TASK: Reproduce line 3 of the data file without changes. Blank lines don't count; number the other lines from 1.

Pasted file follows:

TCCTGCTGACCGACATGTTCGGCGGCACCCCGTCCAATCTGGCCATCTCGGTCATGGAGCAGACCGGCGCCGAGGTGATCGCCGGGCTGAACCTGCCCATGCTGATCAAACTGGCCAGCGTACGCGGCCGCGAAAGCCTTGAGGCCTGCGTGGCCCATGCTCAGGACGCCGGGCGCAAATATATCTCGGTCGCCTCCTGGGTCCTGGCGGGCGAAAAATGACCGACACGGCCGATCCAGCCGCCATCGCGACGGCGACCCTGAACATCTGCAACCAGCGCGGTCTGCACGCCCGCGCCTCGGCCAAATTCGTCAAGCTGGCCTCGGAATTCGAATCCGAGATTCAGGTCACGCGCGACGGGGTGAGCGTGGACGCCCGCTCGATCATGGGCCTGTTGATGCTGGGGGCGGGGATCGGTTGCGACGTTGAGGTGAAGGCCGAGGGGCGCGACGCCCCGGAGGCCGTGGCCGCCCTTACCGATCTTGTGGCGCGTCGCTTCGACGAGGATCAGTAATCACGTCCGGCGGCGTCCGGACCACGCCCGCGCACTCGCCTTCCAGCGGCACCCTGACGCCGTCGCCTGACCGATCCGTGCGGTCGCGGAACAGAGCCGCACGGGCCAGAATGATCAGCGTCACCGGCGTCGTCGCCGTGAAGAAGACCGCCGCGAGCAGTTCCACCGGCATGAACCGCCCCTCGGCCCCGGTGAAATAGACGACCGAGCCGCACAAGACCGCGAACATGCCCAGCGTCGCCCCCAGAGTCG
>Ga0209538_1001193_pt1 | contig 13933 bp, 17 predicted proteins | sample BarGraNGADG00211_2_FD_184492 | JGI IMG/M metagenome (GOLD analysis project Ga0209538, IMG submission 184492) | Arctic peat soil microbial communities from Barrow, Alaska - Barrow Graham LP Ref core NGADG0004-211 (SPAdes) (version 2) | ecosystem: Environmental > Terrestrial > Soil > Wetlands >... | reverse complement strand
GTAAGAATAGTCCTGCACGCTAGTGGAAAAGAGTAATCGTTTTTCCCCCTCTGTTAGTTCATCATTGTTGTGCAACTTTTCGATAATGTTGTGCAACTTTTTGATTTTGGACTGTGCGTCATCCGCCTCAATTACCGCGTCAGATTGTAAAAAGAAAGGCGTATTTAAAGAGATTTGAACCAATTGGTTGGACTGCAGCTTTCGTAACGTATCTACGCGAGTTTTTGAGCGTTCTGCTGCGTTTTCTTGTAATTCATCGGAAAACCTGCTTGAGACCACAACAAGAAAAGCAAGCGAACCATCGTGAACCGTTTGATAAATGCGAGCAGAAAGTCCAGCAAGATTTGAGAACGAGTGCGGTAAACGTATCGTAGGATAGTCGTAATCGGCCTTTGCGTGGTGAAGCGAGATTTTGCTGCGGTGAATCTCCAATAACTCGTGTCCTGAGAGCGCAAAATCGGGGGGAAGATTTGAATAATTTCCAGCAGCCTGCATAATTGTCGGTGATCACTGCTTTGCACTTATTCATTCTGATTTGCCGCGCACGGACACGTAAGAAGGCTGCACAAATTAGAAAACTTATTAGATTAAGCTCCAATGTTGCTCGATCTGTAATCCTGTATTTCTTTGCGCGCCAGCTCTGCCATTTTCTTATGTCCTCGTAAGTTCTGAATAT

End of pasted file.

GTAAGAATAGTCCTGCACGCTAGTGGAAAAGAGTAATCGTTTTTCCCCCTCTGTTAGTTCATCATTGTTGTGCAACTTTTCGATAATGTTGTGCAACTTTTTGATTTTGGACTGTGCGTCATCCGCCTCAATTACCGCGTCAGATTGTAAAAAGAAAGGCGTATTTAAAGAGATTTGAACCAATTGGTTGGACTGCAGCTTTCGTAACGTATCTACGCGAGTTTTTGAGCGTTCTGCTGCGTTTTCTTGTAATTCATCGGAAAACCTGCTTGAGACCACAACAAGAAAAGCAAGCGAACCATCGTGAACCGTTTGATAAATGCGAGCAGAAAGTCCAGCAAGATTTGAGAACGAGTGCGGTAAACGTATCGTAGGATAGTCGTAATCGGCCTTTGCGTGGTGAAGCGAGATTTTGCTGCGGTGAATCTCCAATAACTCGTGTCCTGAGAGCGCAAAATCGGGGGGAAGATTTGAATAATTTCCAGCAGCCTGCATAATTGTCGGTGATCACTGCTTTGCACTTATTCATTCTGATTTGCCGCGCACGGACACGTAAGAAGGCTGCACAAATTAGAAAACTTATTAGATTAAGCTCCAATGTTGCTCGATCTGTAATCCTGTATTTCTTTGCGCGCCAGCTCTGCCATTTTCTTATGTCCTCGTAAGTTCTGAATAT